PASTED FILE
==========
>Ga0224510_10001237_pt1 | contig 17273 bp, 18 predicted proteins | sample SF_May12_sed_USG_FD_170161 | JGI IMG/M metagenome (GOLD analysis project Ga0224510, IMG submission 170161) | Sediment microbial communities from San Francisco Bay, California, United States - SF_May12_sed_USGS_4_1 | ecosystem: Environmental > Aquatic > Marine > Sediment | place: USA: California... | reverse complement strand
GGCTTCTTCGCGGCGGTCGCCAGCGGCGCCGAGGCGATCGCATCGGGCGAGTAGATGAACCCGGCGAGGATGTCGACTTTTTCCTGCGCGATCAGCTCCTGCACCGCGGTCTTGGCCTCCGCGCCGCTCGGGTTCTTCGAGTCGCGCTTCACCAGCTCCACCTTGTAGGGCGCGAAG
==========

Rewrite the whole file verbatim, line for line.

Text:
>Ga0224510_10001237_pt1 | contig 17273 bp, 18 predicted proteins | sample SF_May12_sed_USG_FD_170161 | JGI IMG/M metagenome (GOLD analysis project Ga0224510, IMG submission 170161) | Sediment microbial communities from San Francisco Bay, California, United States - SF_May12_sed_USGS_4_1 | ecosystem: Environmental > Aquatic > Marine > Sediment | place: USA: California... | reverse complement strand
GGCTTCTTCGCGGCGGTCGCCAGCGGCGCCGAGGCGATCGCATCGGGCGAGTAGATGAACCCGGCGAGGATGTCGACTTTTTCCTGCGCGATCAGCTCCTGCACCGCGGTCTTGGCCTCCGCGCCGCTCGGGTTCTTCGAGTCGCGCTTCACCAGCTCCACCTTGTAGGGCGCGAAG